Wednesday, July 21, 2010

Today's vocabulary word: Disinformation

Today's vocabulary word is "Disinformation," courtesy of Wikipedia.org:
Disinformation is intentionally false or inaccurate information that is spread deliberately. It is synonymous with and sometimes called Black propaganda. It may include the distribution of forged documents, manuscripts, and photographs, or spreading malicious rumors and fabricated intelligence. Disinformation should not be confused with misinformation, information that is unintentionally false.

In espionage or military intelligence, disinformation is the deliberate spreading of false information to mislead an enemy as to one's position or course of action. In politics, disinformation is the deliberate attempt to deflect voter support of an opponent, disseminating false statements of innuendo based on the candidates vulnerabilities as revealed by opposition research. In both cases, it also includes the distortion of true information in such a way as to render it useless.

Disinformation techniques may also be found in commerce and government, used to try to undermine the position of a competitor. It is an act of deception and blatant false statements to convince someone of an untruth. Cooking-the-books might be considered a disinformation strategy that led to the Sarbanes–Oxley Act.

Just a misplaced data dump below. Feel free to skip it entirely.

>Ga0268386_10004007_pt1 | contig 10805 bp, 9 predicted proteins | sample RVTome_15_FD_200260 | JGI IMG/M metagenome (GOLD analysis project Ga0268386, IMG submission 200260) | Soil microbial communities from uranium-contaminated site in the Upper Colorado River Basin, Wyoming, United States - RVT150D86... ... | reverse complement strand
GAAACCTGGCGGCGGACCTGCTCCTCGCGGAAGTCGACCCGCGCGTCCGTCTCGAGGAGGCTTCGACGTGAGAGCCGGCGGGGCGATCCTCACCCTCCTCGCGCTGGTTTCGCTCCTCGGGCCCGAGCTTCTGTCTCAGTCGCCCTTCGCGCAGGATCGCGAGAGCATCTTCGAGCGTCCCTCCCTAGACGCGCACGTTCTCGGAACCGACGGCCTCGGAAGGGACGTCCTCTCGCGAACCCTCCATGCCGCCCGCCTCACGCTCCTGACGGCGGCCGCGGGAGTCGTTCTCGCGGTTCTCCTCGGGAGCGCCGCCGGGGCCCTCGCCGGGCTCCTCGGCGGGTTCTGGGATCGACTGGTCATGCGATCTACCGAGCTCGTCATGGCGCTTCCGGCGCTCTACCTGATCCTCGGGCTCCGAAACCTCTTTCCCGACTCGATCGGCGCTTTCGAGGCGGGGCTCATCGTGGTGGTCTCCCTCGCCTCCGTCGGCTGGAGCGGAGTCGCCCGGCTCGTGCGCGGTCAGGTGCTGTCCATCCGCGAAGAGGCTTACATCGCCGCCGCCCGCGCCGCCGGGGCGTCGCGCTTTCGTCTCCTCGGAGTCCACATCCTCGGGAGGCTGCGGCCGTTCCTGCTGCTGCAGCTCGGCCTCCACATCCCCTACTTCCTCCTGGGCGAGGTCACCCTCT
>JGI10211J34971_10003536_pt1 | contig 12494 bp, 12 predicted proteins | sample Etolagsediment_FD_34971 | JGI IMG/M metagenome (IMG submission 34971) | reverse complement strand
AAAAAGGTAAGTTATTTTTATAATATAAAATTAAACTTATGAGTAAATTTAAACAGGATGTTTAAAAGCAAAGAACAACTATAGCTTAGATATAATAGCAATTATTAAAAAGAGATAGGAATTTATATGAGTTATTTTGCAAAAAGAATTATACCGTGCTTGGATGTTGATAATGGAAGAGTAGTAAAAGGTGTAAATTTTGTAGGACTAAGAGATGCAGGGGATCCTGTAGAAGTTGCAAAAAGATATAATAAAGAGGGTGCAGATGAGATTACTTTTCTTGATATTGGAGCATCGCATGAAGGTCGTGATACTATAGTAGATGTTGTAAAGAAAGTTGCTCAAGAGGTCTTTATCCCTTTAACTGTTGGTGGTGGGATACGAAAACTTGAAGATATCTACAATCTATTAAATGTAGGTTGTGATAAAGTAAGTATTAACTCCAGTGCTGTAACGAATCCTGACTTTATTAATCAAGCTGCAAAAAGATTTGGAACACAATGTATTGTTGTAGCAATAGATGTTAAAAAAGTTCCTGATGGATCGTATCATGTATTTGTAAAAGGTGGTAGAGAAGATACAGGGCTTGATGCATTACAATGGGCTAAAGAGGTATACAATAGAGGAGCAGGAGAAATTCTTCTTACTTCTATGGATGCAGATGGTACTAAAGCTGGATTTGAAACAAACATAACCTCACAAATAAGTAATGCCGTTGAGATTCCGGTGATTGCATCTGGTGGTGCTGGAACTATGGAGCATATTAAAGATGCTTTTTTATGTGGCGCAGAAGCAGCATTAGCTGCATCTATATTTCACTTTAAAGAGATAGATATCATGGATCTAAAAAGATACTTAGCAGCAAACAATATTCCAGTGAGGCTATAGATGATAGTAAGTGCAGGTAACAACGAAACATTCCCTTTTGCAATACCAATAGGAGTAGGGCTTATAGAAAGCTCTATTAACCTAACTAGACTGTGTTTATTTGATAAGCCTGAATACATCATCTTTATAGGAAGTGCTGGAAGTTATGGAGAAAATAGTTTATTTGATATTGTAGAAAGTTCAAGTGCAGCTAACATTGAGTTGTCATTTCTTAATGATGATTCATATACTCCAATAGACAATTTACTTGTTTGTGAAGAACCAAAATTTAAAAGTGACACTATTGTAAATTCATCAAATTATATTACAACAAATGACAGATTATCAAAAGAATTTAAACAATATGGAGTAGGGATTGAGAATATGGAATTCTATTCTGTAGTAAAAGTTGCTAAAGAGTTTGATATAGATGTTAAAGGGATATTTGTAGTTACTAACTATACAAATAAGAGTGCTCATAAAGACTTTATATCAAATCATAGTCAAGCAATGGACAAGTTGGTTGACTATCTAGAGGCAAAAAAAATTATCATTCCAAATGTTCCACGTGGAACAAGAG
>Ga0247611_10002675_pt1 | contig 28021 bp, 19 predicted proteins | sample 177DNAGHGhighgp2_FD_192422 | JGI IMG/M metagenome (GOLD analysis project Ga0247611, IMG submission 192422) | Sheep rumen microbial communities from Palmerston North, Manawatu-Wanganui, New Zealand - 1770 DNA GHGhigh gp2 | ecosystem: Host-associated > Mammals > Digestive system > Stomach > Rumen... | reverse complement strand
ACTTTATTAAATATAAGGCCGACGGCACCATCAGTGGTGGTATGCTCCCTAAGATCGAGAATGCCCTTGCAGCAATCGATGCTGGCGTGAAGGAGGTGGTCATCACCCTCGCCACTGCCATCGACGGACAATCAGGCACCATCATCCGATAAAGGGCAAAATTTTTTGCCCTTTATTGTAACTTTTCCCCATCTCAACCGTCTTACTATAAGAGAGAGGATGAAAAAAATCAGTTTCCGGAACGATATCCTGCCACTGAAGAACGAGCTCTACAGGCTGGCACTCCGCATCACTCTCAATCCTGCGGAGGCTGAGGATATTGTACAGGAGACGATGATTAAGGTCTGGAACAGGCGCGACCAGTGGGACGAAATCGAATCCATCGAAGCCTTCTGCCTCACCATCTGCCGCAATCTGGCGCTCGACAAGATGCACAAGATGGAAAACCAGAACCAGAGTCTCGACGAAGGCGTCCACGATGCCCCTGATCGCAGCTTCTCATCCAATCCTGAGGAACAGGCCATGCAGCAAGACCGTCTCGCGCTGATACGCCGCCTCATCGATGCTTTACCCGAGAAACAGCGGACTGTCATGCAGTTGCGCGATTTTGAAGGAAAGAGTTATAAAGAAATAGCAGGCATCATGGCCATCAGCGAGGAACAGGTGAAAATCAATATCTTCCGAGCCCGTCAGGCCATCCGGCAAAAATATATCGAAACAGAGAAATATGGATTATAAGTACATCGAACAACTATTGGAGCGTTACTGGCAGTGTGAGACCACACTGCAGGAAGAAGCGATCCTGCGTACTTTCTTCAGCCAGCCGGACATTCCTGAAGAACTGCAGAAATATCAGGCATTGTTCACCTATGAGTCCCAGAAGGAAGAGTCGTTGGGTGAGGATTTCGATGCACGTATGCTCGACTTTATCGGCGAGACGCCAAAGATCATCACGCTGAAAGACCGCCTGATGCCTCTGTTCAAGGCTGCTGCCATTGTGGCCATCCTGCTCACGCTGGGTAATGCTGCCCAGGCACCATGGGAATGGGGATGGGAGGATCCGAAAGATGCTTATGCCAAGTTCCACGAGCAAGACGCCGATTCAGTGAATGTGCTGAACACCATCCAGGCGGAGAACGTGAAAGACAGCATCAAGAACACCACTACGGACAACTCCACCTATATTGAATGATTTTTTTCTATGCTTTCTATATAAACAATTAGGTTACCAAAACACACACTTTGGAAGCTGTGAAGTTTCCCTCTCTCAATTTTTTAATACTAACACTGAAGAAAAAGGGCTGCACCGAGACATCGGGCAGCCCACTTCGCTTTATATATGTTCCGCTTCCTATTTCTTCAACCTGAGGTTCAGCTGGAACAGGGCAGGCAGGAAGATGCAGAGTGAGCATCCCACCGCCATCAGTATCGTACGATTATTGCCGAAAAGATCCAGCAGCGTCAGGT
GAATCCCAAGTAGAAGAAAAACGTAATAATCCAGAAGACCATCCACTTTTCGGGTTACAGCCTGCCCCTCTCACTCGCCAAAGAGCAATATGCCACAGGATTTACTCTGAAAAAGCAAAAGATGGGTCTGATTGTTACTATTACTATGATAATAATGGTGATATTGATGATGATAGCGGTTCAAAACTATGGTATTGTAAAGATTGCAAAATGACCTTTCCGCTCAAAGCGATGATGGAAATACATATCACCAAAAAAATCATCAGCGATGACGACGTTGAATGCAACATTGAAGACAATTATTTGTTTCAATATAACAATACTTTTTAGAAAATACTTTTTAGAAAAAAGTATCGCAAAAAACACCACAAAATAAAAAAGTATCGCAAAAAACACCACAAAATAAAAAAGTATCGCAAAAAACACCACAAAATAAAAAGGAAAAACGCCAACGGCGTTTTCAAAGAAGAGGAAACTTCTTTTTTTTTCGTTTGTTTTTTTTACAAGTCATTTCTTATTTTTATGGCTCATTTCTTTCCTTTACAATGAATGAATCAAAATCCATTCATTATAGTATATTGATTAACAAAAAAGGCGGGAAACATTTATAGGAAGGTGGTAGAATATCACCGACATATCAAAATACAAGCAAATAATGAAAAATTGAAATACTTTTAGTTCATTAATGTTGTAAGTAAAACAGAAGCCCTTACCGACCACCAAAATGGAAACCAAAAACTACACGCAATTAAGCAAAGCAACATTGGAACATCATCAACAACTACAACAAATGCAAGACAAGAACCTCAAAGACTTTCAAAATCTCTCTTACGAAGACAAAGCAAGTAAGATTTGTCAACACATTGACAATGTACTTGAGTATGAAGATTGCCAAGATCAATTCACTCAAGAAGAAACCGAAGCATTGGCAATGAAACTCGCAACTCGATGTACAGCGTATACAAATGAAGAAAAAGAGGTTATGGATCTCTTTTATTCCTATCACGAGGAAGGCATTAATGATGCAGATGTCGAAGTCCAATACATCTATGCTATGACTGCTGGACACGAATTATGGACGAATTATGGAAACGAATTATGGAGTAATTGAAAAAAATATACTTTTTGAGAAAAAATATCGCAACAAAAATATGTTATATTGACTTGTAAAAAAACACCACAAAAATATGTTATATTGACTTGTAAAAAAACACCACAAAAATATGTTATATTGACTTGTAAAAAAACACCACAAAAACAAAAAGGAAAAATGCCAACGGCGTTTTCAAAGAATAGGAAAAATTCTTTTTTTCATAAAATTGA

Unlike traditional propaganda and Big Lie techniques designed to engage emotional support, disinformation is designed to manipulate the audience at the rational level by either discrediting conflicting information or supporting false conclusions.

Another technique of concealing facts, or censorship, is also used if the group can effect such control. When channels of information cannot be completely closed, they can be rendered useless by filling them with disinformation, effectively lowering their signal-to-noise ratio and discrediting the opposition by association with a lot of easily-disproved false claims.

A common disinformation tactic is to mix some truth and observation with false conclusions and lies, or to reveal part of the truth while presenting it as the whole (a limited hangout).
Fine, so let's try to use "Disinformation" in a few sentences, okay?

Andrew Breitbart often uses disinformation. Breitbart's favorite kind of disinformation is heavily edited video footage. If Andrew Breitbart sends you a video, it is probably disinformation. You should probably check the facts in any case where there is a chance that Andrew Breitbart might have sent you disinformation. You should not fire anyone on the basis of Andrew Breitbart's disinformation.

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